January 19, 2005 4:00 AM PST
Worried about Wi-Fi security?
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The technical coordinator for Washington, D.C.-based law firm Thompson Coburn harbors apprehensions that someone may be able to infiltrate the wireless network he set up in his Maryland home, despite all the training he brought to it. And he's pretty sure there are a lot of less-experienced people out there with no clue just how vulnerable their wireless systems may be.
"Running a home network with no security is akin to unlocking your door and hanging a sign on your house inviting thieves inside to steal," Ingrassia said. "It's easy to see how for someone with no real training, figuring out how to protect yourself might seem nearly impossible."
As Wi-Fi networks become more popular in American homes, the need to protect systems from security threats becomes more urgent.
But for many ordinary owners, the complexity of dealing with a wireless network is leading them to put security on the back burner. If technology providers can't come up with products that will change that attitude, then the problem will only get worse.
As Wi-Fi networks become popular in American homes, more people are exposed to dangers such as spyware, and the need to secure systems against those threats becomes more urgent. But for many ordinary owners, the complexity of dealing with a wireless network is leading them to put security on the back burner. If technology providers can't come up with products that will change that attitude, then the problem can only get worse.
People often struggle with installing their networks, causing them to think twice about putting in additional security measures or starting again from scratch to close potential vulnerabilities, experts said.
On top of this, the incompatibility between networking products from different sources, changing industry security standards and the growing number of devices people want to link to their wireless systems also daunt less-tech-savvy owners.
Networking industry executives say that as a result, getting consumers to use the security capabilities already built in to their wireless products is a struggle.
"Ease of use is a big problem. You can have the best encryption out there, but if someone can't set it up easily, it won't ever be used," said Mani Dhillon, the senior manager of product marketing at networking gear maker Linksys. "We've tried to make security an integral part of the (networking) setup process, but beyond that it's difficult to force people to use it. There's only so much that hardware manufacturers can do."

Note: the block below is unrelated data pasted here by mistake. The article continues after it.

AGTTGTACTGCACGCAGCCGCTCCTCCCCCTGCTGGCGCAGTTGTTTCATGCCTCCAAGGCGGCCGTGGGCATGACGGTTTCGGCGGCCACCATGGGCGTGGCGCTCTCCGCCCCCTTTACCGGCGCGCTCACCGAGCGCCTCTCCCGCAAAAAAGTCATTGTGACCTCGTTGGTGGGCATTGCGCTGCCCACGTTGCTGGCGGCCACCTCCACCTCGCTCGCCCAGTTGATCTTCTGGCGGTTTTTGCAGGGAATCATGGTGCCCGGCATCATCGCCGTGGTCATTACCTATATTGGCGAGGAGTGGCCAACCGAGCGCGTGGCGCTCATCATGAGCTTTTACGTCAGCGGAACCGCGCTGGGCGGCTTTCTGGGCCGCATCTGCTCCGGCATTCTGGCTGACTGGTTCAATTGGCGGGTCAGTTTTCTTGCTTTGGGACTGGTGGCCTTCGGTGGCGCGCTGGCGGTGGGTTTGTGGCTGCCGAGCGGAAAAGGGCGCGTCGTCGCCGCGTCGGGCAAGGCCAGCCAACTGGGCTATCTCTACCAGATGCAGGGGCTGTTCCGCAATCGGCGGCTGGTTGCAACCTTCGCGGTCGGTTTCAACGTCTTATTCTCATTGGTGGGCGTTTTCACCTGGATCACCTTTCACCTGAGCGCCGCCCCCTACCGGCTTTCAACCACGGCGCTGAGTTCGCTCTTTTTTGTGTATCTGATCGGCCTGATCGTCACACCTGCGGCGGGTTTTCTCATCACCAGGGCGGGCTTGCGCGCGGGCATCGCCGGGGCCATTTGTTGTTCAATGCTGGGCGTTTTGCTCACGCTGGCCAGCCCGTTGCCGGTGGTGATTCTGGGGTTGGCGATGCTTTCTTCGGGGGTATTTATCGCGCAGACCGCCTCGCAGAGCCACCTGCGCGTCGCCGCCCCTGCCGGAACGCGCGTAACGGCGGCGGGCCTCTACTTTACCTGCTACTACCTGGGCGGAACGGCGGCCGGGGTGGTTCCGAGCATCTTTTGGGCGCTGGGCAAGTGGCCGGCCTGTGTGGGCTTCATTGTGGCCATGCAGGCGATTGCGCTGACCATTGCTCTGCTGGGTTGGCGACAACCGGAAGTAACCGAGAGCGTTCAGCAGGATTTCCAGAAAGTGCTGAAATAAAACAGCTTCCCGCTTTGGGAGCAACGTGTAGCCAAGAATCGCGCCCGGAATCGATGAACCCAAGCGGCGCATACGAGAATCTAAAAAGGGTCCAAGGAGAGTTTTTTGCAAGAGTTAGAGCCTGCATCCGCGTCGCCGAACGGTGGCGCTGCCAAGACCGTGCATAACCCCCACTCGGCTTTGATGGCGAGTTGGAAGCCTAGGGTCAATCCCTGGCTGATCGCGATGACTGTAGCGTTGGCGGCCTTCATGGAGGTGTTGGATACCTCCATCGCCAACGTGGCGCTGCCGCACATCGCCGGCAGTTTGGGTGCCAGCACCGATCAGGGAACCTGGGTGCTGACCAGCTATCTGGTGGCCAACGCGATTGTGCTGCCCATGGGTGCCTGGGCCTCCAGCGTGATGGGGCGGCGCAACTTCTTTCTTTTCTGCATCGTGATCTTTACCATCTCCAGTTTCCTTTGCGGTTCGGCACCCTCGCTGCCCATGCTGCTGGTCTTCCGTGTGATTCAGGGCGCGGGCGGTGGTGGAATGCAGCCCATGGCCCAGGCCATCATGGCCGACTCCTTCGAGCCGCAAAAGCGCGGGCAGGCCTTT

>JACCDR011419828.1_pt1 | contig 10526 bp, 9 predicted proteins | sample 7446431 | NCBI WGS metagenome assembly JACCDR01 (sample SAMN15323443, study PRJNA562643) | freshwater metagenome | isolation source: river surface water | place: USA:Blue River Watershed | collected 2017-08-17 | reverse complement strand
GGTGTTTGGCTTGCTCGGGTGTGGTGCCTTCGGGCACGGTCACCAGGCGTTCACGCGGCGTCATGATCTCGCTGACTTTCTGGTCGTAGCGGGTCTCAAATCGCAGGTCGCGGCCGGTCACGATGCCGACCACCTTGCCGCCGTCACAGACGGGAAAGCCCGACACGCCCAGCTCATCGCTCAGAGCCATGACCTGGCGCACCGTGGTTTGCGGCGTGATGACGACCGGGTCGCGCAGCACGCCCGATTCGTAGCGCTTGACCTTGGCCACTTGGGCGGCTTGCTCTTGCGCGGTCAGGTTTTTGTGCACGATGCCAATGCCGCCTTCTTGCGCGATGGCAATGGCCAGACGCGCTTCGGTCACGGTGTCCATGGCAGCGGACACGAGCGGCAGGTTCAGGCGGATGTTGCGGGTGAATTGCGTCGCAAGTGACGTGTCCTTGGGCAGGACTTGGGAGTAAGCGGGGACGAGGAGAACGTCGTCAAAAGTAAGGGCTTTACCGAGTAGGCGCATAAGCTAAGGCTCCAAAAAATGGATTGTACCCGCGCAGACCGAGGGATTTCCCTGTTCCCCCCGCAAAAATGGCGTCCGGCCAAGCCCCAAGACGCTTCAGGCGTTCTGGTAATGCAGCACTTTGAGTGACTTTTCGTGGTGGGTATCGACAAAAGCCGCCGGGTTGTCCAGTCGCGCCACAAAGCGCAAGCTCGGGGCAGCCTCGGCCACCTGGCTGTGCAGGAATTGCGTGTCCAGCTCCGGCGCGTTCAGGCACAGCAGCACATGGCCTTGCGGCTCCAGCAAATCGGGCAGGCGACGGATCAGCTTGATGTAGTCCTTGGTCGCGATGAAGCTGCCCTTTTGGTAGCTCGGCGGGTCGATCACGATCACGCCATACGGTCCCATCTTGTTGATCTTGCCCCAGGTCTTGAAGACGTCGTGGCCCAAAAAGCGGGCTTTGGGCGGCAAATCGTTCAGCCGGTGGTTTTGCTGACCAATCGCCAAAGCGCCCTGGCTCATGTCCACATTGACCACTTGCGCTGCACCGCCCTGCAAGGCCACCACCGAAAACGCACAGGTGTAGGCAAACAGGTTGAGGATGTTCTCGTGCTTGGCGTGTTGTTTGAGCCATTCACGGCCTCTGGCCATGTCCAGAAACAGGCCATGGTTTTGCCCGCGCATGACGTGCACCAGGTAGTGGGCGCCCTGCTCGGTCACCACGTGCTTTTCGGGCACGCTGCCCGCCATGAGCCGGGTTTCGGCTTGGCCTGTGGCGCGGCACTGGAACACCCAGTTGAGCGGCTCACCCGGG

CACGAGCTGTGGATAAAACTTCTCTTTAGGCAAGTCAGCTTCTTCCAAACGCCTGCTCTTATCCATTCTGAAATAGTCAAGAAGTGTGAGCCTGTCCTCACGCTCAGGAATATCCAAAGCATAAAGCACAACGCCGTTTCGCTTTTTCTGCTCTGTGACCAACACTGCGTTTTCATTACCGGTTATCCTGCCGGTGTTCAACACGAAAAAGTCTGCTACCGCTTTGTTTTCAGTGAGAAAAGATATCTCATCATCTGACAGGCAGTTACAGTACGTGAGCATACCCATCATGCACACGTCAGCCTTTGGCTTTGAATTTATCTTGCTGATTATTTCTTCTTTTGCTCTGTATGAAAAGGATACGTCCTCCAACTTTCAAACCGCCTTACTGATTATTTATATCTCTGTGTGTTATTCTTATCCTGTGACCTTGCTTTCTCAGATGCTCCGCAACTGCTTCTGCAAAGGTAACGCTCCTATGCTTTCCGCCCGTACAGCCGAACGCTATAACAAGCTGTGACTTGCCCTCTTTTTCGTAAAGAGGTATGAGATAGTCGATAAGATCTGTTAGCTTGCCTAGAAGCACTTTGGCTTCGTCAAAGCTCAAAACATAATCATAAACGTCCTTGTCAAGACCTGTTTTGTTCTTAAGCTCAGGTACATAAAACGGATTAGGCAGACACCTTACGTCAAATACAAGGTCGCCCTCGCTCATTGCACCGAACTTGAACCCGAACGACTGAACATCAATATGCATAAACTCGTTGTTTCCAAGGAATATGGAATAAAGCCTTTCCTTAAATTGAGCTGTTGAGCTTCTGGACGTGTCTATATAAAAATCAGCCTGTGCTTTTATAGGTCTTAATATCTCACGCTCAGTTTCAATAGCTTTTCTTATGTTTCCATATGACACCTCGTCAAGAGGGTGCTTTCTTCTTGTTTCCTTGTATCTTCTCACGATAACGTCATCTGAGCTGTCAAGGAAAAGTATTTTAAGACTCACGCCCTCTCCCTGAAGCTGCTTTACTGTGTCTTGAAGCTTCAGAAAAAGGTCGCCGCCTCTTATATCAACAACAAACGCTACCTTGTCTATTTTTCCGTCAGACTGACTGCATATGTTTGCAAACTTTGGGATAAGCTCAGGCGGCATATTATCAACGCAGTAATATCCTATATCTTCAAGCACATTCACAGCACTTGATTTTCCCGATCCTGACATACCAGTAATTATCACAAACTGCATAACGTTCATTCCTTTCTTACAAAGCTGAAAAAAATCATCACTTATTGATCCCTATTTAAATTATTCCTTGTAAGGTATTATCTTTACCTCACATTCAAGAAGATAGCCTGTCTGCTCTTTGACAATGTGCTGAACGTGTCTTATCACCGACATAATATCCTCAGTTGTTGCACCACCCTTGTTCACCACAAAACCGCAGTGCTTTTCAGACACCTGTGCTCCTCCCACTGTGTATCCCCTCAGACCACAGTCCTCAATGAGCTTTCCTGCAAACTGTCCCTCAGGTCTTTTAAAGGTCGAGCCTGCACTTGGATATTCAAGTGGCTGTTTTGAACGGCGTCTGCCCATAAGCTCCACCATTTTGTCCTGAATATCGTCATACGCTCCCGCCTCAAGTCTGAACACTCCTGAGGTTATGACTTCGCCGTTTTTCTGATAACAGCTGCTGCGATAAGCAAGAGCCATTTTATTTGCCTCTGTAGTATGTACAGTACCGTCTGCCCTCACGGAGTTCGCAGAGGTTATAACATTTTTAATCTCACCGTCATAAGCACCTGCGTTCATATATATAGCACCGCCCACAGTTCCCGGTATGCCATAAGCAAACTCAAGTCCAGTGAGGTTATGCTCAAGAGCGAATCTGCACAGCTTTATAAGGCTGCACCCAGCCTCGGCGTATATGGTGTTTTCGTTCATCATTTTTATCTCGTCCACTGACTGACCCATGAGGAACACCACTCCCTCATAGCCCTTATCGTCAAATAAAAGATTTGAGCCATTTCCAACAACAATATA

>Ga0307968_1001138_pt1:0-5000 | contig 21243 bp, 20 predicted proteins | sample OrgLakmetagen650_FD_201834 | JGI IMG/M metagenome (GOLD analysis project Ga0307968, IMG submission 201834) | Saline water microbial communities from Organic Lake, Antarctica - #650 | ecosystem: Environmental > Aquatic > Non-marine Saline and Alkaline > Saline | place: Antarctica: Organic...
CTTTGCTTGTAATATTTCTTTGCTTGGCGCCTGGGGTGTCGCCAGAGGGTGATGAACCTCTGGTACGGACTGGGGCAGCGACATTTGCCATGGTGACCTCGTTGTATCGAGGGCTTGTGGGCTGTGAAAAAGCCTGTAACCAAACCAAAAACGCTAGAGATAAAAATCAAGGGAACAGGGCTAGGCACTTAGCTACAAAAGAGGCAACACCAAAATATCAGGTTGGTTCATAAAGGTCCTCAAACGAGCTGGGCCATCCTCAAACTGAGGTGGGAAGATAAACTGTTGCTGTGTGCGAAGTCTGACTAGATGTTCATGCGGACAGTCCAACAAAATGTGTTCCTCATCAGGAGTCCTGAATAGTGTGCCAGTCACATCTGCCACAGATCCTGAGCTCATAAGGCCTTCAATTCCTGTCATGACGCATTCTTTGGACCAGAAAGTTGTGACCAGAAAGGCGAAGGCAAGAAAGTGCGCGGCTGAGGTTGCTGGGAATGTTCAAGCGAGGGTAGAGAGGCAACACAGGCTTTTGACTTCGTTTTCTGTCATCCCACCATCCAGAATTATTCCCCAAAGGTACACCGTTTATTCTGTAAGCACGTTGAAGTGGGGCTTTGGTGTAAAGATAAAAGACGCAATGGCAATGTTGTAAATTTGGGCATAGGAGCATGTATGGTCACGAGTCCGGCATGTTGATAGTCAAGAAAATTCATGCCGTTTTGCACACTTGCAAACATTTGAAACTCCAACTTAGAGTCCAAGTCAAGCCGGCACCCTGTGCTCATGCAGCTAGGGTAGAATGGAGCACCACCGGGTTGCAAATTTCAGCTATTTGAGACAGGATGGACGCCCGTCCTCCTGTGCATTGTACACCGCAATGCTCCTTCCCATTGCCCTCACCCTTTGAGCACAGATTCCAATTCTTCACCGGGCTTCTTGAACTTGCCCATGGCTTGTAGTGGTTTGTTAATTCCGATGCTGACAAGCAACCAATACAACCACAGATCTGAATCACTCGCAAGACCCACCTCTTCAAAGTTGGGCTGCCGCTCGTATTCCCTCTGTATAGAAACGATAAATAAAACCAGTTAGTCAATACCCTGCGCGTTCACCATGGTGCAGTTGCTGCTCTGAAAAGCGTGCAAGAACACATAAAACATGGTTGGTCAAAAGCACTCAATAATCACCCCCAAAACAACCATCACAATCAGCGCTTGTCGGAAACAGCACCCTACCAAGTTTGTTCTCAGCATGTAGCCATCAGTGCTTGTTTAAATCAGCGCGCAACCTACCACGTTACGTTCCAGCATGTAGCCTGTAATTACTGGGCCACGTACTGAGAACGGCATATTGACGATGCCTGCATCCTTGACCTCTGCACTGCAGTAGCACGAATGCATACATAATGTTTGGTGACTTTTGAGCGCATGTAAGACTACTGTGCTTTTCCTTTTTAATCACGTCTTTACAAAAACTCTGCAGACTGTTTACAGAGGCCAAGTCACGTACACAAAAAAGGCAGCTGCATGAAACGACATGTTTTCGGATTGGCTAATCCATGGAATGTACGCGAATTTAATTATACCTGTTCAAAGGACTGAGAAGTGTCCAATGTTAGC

Plenty to lose
Studies suggest that an overwhelming majority of America's home wireless networks lack sufficient protection from outside intruders. According to figures from Gartner, some 80 percent of U.S. residential wireless local area networks, or WLANs, will classify as "unsecured" by 2007. The Stamford, Conn.-based research company contends that 70 percent of successful attacks on home wireless systems through 2006 will be the direct result of improperly configured WLAN access points and mismanaged client software.
And at a recent focus group session held in San Francisco, Tom Powledge, director of product management at security software maker Symantec, was amazed when four out of five people at the event admitted their wireless networks were not protected by any technology safeguard.
How to protect networks
CNET Labs walks you through the necessary steps to set up your Wi-Fi home network and keep it protected.
Intro What you needSteps
7: Set the SSID
Devices Share and share alike
More help Network networking
Source: CNET Labs' "Tune-up" series.
For some of those people, the idea of offering open Internet access via their home network was novel and nothing to worry about, Powledge said.
"Some people really don't care too much if people are logging on secretly, using their wireless connection. They feel they're providing free Internet to neighbors," Powledge said. "But what these people don't understand is that if someone else starts using your network to browse whatever they want on the Web, it's going to come back to your IP address."
That means people can surf unsavory content from your unique, traceable Internet location--and slow your Internet performance down at the same time.
Those whose wireless systems can be penetrated are exposed to other serious threats too, Powledge pointed out. For example, attackers could implant malicious programs, including spyware, adware and Trojan horse applications, directly onto a computer. That could open the door to more serious problems such as online fraud or even identity theft, he said.
In one instance, a Los Angeles man pleaded guilty in September to distributing pornography spam e-mails, sent out using other people's Wi-Fi connections, which he accessed from inside his car. And in 2003, a man in Toronto was
The practice of cruising around town to look for unguarded wireless networks has become so popular that the phenomenon has even
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